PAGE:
However, an experienced Florida breeder produces live food in an outdoor container (variety of organisms, including tiny native shrimp) & offers enough food daily that hatchlings may forage at will. He believes they do better with food available all the time (Turtle Pimp also favors feeding vigorously). However, much of their intake will be very small food items, & live prey items include substantial indigestible chitin (exoskeleton) & are largely water, unlike nutrient-dense commercial turtle foods (like ReptoMin). That said, spreading the food over the course of the day is more natural so try giving hatchlings at least twice daily small feedings. This same breeder has noted better hatchling survival since adding Hikari vitamin-enriched frozen bloodworms to the diet (Hikari sells vitamin-enriched & not; use the former) so I recommend including some in the diet.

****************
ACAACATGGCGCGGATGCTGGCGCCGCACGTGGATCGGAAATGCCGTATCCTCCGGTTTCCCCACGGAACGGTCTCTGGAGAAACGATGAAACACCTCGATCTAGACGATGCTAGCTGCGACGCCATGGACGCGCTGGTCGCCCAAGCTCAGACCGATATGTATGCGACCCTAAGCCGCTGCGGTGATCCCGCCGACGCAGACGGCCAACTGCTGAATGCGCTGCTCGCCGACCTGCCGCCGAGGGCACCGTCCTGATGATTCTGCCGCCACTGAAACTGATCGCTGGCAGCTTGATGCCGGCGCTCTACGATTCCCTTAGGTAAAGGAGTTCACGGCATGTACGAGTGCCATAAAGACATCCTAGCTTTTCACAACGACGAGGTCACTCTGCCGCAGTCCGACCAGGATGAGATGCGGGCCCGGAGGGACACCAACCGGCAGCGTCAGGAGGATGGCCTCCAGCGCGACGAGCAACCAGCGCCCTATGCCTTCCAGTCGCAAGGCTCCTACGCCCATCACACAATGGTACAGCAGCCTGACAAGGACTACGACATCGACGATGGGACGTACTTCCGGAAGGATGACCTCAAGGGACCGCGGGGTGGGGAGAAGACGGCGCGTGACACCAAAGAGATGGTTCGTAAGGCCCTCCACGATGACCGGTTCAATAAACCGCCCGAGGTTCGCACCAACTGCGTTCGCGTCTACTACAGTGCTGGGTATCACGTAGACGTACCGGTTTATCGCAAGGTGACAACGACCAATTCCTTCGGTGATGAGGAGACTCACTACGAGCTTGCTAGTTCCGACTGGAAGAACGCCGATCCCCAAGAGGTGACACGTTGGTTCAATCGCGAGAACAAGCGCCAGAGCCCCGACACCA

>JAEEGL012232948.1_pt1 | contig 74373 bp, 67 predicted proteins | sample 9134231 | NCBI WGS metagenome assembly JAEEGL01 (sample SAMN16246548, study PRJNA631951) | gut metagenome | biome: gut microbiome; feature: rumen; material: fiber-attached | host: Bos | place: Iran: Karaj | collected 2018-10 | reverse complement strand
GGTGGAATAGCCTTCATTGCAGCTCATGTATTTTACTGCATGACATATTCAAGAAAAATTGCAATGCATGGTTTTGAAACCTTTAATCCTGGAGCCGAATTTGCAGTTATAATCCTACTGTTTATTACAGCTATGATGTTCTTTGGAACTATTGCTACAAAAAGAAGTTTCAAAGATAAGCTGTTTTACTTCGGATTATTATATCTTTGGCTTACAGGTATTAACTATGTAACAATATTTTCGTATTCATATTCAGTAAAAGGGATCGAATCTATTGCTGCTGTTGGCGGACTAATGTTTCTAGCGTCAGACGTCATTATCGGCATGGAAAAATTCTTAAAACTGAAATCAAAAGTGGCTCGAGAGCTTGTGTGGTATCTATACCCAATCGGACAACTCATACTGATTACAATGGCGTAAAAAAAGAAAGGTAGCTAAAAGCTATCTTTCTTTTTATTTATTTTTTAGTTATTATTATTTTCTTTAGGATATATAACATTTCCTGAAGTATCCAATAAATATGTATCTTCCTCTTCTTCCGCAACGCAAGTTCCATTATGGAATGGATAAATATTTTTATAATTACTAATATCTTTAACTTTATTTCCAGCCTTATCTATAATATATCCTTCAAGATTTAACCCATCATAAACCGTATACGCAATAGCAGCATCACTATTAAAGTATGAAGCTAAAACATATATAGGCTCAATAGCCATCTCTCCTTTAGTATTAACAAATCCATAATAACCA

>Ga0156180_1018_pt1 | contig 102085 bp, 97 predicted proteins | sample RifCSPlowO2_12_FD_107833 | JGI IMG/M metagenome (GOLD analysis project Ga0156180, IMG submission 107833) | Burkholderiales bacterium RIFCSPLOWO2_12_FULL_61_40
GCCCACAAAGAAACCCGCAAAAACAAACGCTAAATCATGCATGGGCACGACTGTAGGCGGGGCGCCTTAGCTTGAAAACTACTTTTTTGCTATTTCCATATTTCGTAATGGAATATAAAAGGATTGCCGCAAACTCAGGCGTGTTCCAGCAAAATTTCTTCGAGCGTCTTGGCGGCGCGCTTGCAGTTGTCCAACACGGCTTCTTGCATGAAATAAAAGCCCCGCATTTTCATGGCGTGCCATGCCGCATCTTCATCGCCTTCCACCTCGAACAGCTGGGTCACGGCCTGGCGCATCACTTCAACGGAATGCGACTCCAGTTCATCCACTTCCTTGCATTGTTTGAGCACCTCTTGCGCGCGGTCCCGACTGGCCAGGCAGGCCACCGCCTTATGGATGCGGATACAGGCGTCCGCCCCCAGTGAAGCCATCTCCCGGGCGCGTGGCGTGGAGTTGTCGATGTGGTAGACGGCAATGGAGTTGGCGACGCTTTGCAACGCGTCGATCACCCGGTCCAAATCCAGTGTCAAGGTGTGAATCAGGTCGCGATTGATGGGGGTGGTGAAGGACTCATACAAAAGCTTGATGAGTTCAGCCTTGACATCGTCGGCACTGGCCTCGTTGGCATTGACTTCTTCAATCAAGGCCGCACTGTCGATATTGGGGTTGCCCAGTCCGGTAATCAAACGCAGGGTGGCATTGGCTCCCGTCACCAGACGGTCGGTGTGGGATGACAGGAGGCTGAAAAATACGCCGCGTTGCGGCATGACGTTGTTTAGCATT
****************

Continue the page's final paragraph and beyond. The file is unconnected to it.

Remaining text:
You may optionally feed hatchlings & young juveniles a few times daily, with the stipulation you exercise the discipline to spread the food supply over the day rather than increase it over what would be given once daily.